Objective: A high body mass index has been suggested to be protective in patients with coronary artery disease and in those undergoing coronary artery bypass grafting (CABG). However, these conflicting results might be related to the different risk profiles among the various body mass index categories. We sought to clarify the effect of varying degrees of excessive body weight on hard clinical outcomes in patients undergoing CABG.Methods: A retrospective analysis of prospectively collected data was conducted to investigate the effect of a high body mass index on early and late mortality after first-time isolated CABG. Propensity score matching was used to adjust for confounding factors.Results: The study sample consisted of 3269 normal weight, 6662 overweight, 3821 obese, and 211 morbidly obese patients. After matching, early mortality was not affected by overweight (mean difference, 0.7%; 95% confidence interval [CI], -0.2% to 1.5%), obesity (mean difference, 0.5%; 95% CI, -0.7% to 1.7%), and morbid obesity (mean difference, 1.6%; 95% CI, -1.0% to 1.0%), regardless of the patients' risk profile according to the European system for cardiac operative risk evaluation. Overweight status was not protective for late death (hazard ratio, 1.05; 95% CI, 0.9-1.08; P = .4). Compared with normal weight patients, both obese and morbidly obese patients had a higher risk of late death (hazard ratio, 1.22; 95% CI, 1.07-2.66; P = .006 for obese patients; hazard ratio, 1.36; 95% CI, 0.74-2.49; P = .3 for morbidly obese patients).Conclusions: Obesity did not increase operative mortality, but it was associated with reduced late survival in patients undergoing primary isolated CABG. Our results raise concerns in supporting any protective effect of obesity in cardiovascular disease, specifically in patients undergoing surgical myocardial revascularization.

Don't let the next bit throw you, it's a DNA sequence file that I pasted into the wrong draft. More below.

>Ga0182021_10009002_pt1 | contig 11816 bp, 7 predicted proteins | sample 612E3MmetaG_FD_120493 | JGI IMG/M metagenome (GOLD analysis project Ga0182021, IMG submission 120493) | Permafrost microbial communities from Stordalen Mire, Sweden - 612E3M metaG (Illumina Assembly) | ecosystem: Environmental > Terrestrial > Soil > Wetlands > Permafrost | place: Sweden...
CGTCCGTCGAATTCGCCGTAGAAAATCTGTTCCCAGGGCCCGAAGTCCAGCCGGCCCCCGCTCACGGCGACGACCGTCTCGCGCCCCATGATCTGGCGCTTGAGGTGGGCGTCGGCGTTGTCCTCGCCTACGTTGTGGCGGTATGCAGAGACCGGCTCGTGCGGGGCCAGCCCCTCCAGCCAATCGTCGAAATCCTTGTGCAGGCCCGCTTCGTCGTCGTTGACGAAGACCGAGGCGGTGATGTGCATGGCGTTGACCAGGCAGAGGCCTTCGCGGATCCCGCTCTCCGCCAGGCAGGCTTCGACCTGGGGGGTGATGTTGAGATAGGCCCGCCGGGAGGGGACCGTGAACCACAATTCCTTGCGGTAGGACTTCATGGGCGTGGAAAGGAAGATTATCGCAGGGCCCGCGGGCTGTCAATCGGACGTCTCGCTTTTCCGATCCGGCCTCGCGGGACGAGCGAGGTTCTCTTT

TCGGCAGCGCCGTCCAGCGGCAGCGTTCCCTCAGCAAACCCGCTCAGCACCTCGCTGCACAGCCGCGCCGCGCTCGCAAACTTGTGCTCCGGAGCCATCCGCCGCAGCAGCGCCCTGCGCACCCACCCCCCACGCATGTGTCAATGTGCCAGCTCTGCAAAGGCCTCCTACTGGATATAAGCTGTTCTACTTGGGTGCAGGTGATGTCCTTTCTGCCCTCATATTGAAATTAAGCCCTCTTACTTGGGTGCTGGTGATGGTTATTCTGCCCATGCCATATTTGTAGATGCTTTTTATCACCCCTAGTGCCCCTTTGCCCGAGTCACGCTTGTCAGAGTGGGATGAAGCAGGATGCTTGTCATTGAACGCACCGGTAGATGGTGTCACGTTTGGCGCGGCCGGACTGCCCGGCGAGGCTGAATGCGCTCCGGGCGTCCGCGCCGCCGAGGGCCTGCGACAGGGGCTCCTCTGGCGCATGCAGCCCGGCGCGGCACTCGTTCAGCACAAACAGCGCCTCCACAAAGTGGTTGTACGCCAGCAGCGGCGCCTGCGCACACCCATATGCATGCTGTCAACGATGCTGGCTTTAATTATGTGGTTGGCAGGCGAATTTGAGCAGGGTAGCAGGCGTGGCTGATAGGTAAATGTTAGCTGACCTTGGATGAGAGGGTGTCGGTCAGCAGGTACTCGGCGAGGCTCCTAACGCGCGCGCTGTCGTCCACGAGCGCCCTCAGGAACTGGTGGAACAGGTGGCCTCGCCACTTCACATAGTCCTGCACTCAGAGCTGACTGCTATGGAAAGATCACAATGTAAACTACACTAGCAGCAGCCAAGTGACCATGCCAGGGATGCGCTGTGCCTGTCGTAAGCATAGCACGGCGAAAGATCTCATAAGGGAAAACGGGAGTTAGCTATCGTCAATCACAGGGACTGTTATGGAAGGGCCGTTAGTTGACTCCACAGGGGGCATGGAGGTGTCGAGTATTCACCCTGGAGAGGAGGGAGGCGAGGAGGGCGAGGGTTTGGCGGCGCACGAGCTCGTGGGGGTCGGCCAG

Obesity paradox in coronary artery bypass grafting: Myth or reality?

Benedetto U.;
2014-01-01

Abstract

Objective: A high body mass index has been suggested to be protective in patients with coronary artery disease and in those undergoing coronary artery bypass grafting (CABG). However, these conflicting results might be related to the different risk profiles among the various body mass index categories. We sought to clarify the effect of varying degrees of excessive body weight on hard clinical outcomes in patients undergoing CABG.Methods: A retrospective analysis of prospectively collected data was conducted to investigate the effect of a high body mass index on early and late mortality after first-time isolated CABG. Propensity score matching was used to adjust for confounding factors.Results: The study sample consisted of 3269 normal weight, 6662 overweight, 3821 obese, and 211 morbidly obese patients. After matching, early mortality was not affected by overweight (mean difference, 0.7%; 95% confidence interval [CI], -0.2% to 1.5%), obesity (mean difference, 0.5%; 95% CI, -0.7% to 1.7%), and morbid obesity (mean difference, 1.6%; 95% CI, -1.0% to 1.0%), regardless of the patients' risk profile according to the European system for cardiac operative risk evaluation. Overweight status was not protective for late death (hazard ratio, 1.05; 95% CI, 0.9-1.08; P = .4). Compared with normal weight patients, both obese and morbidly obese patients had a higher risk of late death (hazard ratio, 1.22; 95% CI, 1.07-2.66; P = .006 for obese patients; hazard ratio, 1.36; 95% CI, 0.74-2.49; P = .3 for morbidly obese patients).Conclusions: Obesity did not increase operative mortality, but it was associated with reduced late survival in patients undergoing primary isolated CABG. Our results raise concerns in supporting any protective effect of obesity in cardiovascular disease, specifically in patients undergoing surgical myocardial revascularization.
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Utilizza questo identificativo per citare o creare un link a questo documento: https://hdl.handle.net/11564/805011
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